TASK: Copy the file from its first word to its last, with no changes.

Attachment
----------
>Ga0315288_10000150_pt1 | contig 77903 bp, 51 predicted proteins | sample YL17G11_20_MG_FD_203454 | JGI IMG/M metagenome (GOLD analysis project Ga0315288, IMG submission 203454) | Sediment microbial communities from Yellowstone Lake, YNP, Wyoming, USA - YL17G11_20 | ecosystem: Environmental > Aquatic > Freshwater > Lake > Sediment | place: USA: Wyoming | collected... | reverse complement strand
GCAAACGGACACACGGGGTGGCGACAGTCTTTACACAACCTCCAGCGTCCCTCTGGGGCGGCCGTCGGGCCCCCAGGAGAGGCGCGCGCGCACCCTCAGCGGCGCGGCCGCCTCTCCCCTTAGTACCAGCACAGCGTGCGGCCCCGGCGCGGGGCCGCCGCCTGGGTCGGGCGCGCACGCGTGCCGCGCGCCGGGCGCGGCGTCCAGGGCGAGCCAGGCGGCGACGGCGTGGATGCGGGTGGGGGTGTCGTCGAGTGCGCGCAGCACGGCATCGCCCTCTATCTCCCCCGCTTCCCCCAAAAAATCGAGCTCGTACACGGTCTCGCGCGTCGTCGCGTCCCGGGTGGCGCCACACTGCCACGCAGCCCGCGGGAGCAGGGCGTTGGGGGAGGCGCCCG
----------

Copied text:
>Ga0315288_10000150_pt1 | contig 77903 bp, 51 predicted proteins | sample YL17G11_20_MG_FD_203454 | JGI IMG/M metagenome (GOLD analysis project Ga0315288, IMG submission 203454) | Sediment microbial communities from Yellowstone Lake, YNP, Wyoming, USA - YL17G11_20 | ecosystem: Environmental > Aquatic > Freshwater > Lake > Sediment | place: USA: Wyoming | collected... | reverse complement strand
GCAAACGGACACACGGGGTGGCGACAGTCTTTACACAACCTCCAGCGTCCCTCTGGGGCGGCCGTCGGGCCCCCAGGAGAGGCGCGCGCGCACCCTCAGCGGCGCGGCCGCCTCTCCCCTTAGTACCAGCACAGCGTGCGGCCCCGGCGCGGGGCCGCCGCCTGGGTCGGGCGCGCACGCGTGCCGCGCGCCGGGCGCGGCGTCCAGGGCGAGCCAGGCGGCGACGGCGTGGATGCGGGTGGGGGTGTCGTCGAGTGCGCGCAGCACGGCATCGCCCTCTATCTCCCCCGCTTCCCCCAAAAAATCGAGCTCGTACACGGTCTCGCGCGTCGTCGCGTCCCGGGTGGCGCCACACTGCCACGCAGCCCGCGGGAGCAGGGCGTTGGGGGAGGCGCCCG